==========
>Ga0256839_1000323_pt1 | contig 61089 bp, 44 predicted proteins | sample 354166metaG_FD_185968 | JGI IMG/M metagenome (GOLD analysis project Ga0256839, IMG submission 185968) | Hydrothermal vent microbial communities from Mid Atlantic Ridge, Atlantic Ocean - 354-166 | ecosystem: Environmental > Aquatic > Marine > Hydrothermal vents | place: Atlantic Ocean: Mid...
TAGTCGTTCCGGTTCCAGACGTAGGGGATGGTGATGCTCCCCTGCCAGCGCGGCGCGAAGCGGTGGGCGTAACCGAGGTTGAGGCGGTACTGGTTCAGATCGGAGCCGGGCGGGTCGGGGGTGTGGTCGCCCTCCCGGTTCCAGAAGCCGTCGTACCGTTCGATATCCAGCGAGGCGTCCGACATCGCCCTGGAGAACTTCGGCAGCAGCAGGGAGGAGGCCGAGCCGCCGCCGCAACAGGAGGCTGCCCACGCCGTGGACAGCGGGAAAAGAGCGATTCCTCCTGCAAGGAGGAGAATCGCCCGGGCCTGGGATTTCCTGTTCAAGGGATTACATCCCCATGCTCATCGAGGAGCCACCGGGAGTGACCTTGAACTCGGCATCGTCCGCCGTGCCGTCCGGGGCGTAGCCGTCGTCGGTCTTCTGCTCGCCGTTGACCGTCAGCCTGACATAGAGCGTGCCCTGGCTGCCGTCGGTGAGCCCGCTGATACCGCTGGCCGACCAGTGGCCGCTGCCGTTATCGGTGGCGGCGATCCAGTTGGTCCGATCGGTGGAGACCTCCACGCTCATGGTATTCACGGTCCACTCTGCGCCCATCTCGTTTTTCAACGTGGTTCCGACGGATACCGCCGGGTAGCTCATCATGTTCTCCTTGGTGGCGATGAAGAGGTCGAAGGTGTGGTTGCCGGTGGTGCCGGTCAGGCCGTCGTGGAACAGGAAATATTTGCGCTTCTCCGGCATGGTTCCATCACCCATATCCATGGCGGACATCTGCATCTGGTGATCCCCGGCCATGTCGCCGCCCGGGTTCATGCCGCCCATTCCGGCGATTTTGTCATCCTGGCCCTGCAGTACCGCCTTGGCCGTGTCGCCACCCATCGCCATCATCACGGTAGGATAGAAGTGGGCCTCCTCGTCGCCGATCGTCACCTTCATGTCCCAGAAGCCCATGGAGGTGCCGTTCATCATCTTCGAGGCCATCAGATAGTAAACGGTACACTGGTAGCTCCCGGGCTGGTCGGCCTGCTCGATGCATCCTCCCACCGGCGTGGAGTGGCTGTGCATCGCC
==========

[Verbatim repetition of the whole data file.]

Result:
>Ga0256839_1000323_pt1 | contig 61089 bp, 44 predicted proteins | sample 354166metaG_FD_185968 | JGI IMG/M metagenome (GOLD analysis project Ga0256839, IMG submission 185968) | Hydrothermal vent microbial communities from Mid Atlantic Ridge, Atlantic Ocean - 354-166 | ecosystem: Environmental > Aquatic > Marine > Hydrothermal vents | place: Atlantic Ocean: Mid...
TAGTCGTTCCGGTTCCAGACGTAGGGGATGGTGATGCTCCCCTGCCAGCGCGGCGCGAAGCGGTGGGCGTAACCGAGGTTGAGGCGGTACTGGTTCAGATCGGAGCCGGGCGGGTCGGGGGTGTGGTCGCCCTCCCGGTTCCAGAAGCCGTCGTACCGTTCGATATCCAGCGAGGCGTCCGACATCGCCCTGGAGAACTTCGGCAGCAGCAGGGAGGAGGCCGAGCCGCCGCCGCAACAGGAGGCTGCCCACGCCGTGGACAGCGGGAAAAGAGCGATTCCTCCTGCAAGGAGGAGAATCGCCCGGGCCTGGGATTTCCTGTTCAAGGGATTACATCCCCATGCTCATCGAGGAGCCACCGGGAGTGACCTTGAACTCGGCATCGTCCGCCGTGCCGTCCGGGGCGTAGCCGTCGTCGGTCTTCTGCTCGCCGTTGACCGTCAGCCTGACATAGAGCGTGCCCTGGCTGCCGTCGGTGAGCCCGCTGATACCGCTGGCCGACCAGTGGCCGCTGCCGTTATCGGTGGCGGCGATCCAGTTGGTCCGATCGGTGGAGACCTCCACGCTCATGGTATTCACGGTCCACTCTGCGCCCATCTCGTTTTTCAACGTGGTTCCGACGGATACCGCCGGGTAGCTCATCATGTTCTCCTTGGTGGCGATGAAGAGGTCGAAGGTGTGGTTGCCGGTGGTGCCGGTCAGGCCGTCGTGGAACAGGAAATATTTGCGCTTCTCCGGCATGGTTCCATCACCCATATCCATGGCGGACATCTGCATCTGGTGATCCCCGGCCATGTCGCCGCCCGGGTTCATGCCGCCCATTCCGGCGATTTTGTCATCCTGGCCCTGCAGTACCGCCTTGGCCGTGTCGCCACCCATCGCCATCATCACGGTAGGATAGAAGTGGGCCTCCTCGTCGCCGATCGTCACCTTCATGTCCCAGAAGCCCATGGAGGTGCCGTTCATCATCTTCGAGGCCATCAGATAGTAAACGGTACACTGGTAGCTCCCGGGCTGGTCGGCCTGCTCGATGCATCCTCCCACCGGCGTGGAGTGGCTGTGCATCGCC